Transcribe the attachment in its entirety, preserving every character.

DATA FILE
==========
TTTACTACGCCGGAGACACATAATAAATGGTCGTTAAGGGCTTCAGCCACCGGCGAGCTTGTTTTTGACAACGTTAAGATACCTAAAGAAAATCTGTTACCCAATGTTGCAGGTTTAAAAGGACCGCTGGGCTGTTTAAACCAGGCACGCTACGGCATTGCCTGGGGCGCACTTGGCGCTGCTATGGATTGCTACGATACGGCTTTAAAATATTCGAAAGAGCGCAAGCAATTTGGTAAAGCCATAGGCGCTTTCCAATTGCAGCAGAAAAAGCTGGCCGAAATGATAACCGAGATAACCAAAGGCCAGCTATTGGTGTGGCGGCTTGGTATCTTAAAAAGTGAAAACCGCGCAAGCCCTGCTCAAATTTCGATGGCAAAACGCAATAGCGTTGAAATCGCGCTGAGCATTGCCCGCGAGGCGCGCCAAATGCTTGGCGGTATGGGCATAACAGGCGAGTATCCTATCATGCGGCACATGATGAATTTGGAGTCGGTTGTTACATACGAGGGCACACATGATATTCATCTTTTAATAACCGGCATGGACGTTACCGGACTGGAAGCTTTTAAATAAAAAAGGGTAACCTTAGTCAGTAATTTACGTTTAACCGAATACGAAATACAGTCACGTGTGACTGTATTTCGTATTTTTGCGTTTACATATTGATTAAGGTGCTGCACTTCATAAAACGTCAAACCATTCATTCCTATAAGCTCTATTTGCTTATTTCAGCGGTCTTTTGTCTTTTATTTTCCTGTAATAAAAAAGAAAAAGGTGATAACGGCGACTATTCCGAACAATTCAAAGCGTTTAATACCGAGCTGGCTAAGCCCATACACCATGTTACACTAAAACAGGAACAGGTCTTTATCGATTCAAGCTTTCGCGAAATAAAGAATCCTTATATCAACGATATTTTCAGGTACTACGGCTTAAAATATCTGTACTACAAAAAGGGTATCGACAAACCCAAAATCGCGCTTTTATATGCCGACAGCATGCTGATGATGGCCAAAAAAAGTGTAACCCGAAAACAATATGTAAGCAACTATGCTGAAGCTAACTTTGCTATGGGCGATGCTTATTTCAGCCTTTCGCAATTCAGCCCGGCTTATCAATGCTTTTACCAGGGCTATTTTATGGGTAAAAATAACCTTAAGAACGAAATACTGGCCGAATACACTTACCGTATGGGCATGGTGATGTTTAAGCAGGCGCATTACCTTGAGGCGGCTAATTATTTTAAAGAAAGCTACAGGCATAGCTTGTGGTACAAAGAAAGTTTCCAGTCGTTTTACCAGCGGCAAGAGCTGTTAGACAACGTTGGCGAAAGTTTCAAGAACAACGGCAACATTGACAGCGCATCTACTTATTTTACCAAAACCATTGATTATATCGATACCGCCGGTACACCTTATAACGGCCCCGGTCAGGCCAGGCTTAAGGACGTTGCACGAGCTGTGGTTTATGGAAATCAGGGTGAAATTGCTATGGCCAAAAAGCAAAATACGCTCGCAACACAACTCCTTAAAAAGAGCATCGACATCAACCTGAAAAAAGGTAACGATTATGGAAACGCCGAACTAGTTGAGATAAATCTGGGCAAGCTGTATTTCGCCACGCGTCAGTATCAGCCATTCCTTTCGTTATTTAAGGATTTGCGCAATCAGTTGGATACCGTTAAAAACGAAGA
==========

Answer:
TTTACTACGCCGGAGACACATAATAAATGGTCGTTAAGGGCTTCAGCCACCGGCGAGCTTGTTTTTGACAACGTTAAGATACCTAAAGAAAATCTGTTACCCAATGTTGCAGGTTTAAAAGGACCGCTGGGCTGTTTAAACCAGGCACGCTACGGCATTGCCTGGGGCGCACTTGGCGCTGCTATGGATTGCTACGATACGGCTTTAAAATATTCGAAAGAGCGCAAGCAATTTGGTAAAGCCATAGGCGCTTTCCAATTGCAGCAGAAAAAGCTGGCCGAAATGATAACCGAGATAACCAAAGGCCAGCTATTGGTGTGGCGGCTTGGTATCTTAAAAAGTGAAAACCGCGCAAGCCCTGCTCAAATTTCGATGGCAAAACGCAATAGCGTTGAAATCGCGCTGAGCATTGCCCGCGAGGCGCGCCAAATGCTTGGCGGTATGGGCATAACAGGCGAGTATCCTATCATGCGGCACATGATGAATTTGGAGTCGGTTGTTACATACGAGGGCACACATGATATTCATCTTTTAATAACCGGCATGGACGTTACCGGACTGGAAGCTTTTAAATAAAAAAGGGTAACCTTAGTCAGTAATTTACGTTTAACCGAATACGAAATACAGTCACGTGTGACTGTATTTCGTATTTTTGCGTTTACATATTGATTAAGGTGCTGCACTTCATAAAACGTCAAACCATTCATTCCTATAAGCTCTATTTGCTTATTTCAGCGGTCTTTTGTCTTTTATTTTCCTGTAATAAAAAAGAAAAAGGTGATAACGGCGACTATTCCGAACAATTCAAAGCGTTTAATACCGAGCTGGCTAAGCCCATACACCATGTTACACTAAAACAGGAACAGGTCTTTATCGATTCAAGCTTTCGCGAAATAAAGAATCCTTATATCAACGATATTTTCAGGTACTACGGCTTAAAATATCTGTACTACAAAAAGGGTATCGACAAACCCAAAATCGCGCTTTTATATGCCGACAGCATGCTGATGATGGCCAAAAAAAGTGTAACCCGAAAACAATATGTAAGCAACTATGCTGAAGCTAACTTTGCTATGGGCGATGCTTATTTCAGCCTTTCGCAATTCAGCCCGGCTTATCAATGCTTTTACCAGGGCTATTTTATGGGTAAAAATAACCTTAAGAACGAAATACTGGCCGAATACACTTACCGTATGGGCATGGTGATGTTTAAGCAGGCGCATTACCTTGAGGCGGCTAATTATTTTAAAGAAAGCTACAGGCATAGCTTGTGGTACAAAGAAAGTTTCCAGTCGTTTTACCAGCGGCAAGAGCTGTTAGACAACGTTGGCGAAAGTTTCAAGAACAACGGCAACATTGACAGCGCATCTACTTATTTTACCAAAACCATTGATTATATCGATACCGCCGGTACACCTTATAACGGCCCCGGTCAGGCCAGGCTTAAGGACGTTGCACGAGCTGTGGTTTATGGAAATCAGGGTGAAATTGCTATGGCCAAAAAGCAAAATACGCTCGCAACACAACTCCTTAAAAAGAGCATCGACATCAACCTGAAAAAAGGTAACGATTATGGAAACGCCGAACTAGTTGAGATAAATCTGGGCAAGCTGTATTTCGCCACGCGTCAGTATCAGCCATTCCTTTCGTTATTTAAGGATTTGCGCAATCAGTTGGATACCGTTAAAAACGAAGA